Kenny Yeo's Blog
Kenny Yeo male Senior Technology Writer
An analog man trapped in a digital world, Kenny prefers mechanical to quartz watches, buying from brick and mortar shops as opposed to online shopping and eschews fancy dual-clutch cars for good ol' stick shift ones.
The mainstream consumer graphics card industry is made up mostly of only two main players - ATI and NVIDIA. As we speak, ATI's latest generation DirectX 11 compatible graphics cards have been on the market for close to half a year. And what's more, they have already poured out their entire range of cards, from budget-minded offerings like the Radeon HD 5450, to full-on, mega graphics crunchers like the fearsome Radeon HD 5970.
In comparison, NVIDIA has yet to release their own DirectX 11 compatible graphics card. Not even a single one. What's worse, their latest cards, codenamed "Fermi" and "GF100", have been constantly delayed and pushed back for release. Initially, we thought we would see them last October, but that was later pushed back to December. But as Christmas approached, it soon became apparent that we won't see Fermi until 2010. Now, the lastest news say Fermi will only be out in Q2 2010 – May to July.
Worryingly, SemiAccurate posted an alarming report that yields of NVIDIA's latest are not just woeful, but disastrous. According to the report, yields of NVIDIA's GF100 chips are a puny 1.7%. Unbelievable? But consider this, even ATI, whose chips are a notch less complex than NVIDIA's have had yield issues so bad that their new Evergreen cards could scarcely been found in shops.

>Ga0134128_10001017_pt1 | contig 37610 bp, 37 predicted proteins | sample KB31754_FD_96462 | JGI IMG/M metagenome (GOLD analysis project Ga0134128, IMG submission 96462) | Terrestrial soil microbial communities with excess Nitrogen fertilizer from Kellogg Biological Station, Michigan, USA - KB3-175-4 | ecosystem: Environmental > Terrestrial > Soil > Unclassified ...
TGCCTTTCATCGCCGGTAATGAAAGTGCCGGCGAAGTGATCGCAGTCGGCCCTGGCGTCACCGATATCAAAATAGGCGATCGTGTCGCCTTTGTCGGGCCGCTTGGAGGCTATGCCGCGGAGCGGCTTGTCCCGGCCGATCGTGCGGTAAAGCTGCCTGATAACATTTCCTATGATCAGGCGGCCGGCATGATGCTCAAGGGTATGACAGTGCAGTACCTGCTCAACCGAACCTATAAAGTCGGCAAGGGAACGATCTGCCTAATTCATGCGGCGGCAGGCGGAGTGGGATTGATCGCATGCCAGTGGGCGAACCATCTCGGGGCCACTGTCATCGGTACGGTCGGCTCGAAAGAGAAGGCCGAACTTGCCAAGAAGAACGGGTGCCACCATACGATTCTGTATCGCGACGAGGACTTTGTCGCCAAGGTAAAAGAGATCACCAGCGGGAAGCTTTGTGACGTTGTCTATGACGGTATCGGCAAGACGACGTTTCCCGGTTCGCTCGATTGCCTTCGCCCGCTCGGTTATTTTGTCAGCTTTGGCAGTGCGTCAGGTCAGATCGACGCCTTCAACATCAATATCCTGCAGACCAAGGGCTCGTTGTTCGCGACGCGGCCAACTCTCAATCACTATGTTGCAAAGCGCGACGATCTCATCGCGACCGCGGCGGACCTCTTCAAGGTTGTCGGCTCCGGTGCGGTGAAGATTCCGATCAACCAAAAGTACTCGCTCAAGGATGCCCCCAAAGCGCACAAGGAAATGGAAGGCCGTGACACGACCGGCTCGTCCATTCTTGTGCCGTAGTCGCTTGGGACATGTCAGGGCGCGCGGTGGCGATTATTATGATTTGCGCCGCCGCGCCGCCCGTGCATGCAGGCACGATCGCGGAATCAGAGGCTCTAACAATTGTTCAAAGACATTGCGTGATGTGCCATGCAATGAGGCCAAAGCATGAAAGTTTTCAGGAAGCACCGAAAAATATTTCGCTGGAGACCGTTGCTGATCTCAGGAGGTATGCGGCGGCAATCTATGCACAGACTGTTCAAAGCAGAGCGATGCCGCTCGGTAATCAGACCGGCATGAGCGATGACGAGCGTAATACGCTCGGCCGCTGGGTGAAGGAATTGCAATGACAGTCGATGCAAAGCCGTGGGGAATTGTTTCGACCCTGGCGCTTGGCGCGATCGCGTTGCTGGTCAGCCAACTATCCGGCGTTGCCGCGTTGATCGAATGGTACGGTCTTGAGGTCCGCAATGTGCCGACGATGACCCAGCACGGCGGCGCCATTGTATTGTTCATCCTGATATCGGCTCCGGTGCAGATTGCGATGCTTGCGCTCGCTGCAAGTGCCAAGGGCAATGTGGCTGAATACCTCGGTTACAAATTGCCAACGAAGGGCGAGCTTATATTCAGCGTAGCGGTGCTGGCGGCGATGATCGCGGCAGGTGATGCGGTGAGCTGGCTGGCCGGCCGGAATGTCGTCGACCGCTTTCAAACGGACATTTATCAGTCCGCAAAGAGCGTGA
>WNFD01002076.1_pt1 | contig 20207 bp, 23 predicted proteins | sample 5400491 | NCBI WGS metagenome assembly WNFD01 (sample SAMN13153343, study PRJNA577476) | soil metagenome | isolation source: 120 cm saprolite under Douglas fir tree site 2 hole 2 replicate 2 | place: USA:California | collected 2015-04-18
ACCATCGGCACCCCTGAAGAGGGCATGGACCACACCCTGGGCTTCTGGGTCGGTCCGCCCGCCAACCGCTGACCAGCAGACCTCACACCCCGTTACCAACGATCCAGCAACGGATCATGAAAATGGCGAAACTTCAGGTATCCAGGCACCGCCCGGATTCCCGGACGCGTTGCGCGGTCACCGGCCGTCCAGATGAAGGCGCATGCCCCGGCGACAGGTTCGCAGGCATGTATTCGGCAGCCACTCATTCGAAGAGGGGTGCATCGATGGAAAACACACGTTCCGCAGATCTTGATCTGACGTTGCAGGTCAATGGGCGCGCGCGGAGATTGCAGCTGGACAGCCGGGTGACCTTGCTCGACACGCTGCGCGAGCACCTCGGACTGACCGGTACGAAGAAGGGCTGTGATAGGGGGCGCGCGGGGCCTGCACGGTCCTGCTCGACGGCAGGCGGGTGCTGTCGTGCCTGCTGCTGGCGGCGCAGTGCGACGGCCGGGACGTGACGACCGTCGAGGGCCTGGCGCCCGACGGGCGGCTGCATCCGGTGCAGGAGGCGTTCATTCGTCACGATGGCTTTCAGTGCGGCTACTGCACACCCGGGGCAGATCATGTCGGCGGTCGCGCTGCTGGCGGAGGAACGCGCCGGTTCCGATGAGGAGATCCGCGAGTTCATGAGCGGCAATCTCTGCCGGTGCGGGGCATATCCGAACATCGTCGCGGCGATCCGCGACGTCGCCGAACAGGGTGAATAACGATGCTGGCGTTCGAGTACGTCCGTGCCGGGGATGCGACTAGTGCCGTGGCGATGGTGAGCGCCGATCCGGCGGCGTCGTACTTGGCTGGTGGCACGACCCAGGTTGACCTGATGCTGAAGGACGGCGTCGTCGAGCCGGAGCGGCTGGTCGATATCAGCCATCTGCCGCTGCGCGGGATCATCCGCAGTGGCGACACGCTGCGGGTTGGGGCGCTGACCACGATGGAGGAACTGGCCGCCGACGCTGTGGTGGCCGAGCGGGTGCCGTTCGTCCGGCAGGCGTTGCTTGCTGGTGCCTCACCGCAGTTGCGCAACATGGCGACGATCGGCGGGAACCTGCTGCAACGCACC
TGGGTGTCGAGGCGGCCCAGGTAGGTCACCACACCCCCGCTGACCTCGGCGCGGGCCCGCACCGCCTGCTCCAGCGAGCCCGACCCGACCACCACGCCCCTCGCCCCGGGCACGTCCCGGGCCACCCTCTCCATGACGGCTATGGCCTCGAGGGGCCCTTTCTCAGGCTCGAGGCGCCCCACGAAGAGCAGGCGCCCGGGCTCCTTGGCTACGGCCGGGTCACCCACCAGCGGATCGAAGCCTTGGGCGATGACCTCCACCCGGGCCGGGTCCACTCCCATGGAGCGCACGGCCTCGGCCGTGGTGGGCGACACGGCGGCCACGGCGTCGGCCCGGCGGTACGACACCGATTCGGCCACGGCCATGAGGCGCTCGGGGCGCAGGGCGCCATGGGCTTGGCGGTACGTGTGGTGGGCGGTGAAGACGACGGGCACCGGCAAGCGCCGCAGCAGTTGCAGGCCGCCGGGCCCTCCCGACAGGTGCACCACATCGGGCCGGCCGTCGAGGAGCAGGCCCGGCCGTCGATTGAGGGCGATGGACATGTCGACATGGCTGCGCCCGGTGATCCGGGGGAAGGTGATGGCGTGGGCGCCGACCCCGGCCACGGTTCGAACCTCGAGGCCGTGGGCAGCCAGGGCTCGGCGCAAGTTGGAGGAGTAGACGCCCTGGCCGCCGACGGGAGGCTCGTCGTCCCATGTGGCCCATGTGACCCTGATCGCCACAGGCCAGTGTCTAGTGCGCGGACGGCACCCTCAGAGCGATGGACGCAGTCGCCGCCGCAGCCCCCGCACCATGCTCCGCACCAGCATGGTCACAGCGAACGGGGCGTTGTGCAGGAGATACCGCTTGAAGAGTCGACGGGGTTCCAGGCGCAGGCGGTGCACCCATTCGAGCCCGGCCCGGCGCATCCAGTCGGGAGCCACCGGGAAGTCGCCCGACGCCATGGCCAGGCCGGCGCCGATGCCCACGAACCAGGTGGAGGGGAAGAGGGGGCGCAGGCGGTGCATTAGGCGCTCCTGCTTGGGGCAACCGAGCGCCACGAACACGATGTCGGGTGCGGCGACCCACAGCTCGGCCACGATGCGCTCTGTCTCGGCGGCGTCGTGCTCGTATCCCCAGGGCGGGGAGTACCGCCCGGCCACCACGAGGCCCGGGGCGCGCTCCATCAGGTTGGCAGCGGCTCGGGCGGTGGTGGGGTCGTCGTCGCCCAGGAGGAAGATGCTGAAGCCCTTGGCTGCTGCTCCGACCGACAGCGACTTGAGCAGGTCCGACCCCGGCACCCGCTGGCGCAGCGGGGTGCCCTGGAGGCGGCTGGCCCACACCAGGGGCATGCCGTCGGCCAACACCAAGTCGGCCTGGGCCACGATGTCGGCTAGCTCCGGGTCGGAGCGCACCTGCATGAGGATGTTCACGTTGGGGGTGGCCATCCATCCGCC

Fortunately for NVIDIA, DirectX 11 games are few and far between at the moment, but they are running out of time, as developers are starting to make transition to the newest API, fast. NVIDIA's CEO Jen-Hsun Huang has also come out to assure everyone that they are doing fine.
Now “fine” is a relative term, and honestly, even the optimist in me cannot fathom how it can be “fine” for a product to be delayed for over half a year. And even if the new cards do roll out in Q2, they'll still face a uphill struggle. With no hints of benchmarks, there's no telling if the new cards will be competitive against ATI's best and if yields are really as terrible as the reports say, NVIDIA will be hard pressed to keep costs down and make the new cards competitive as far as price points are concerned.
All in all, NVIDIA seems to have gotten themselves into quite a big mess as far as Fermi is concerned, and we can only wait with bated breath and anticipate the new card's arrival.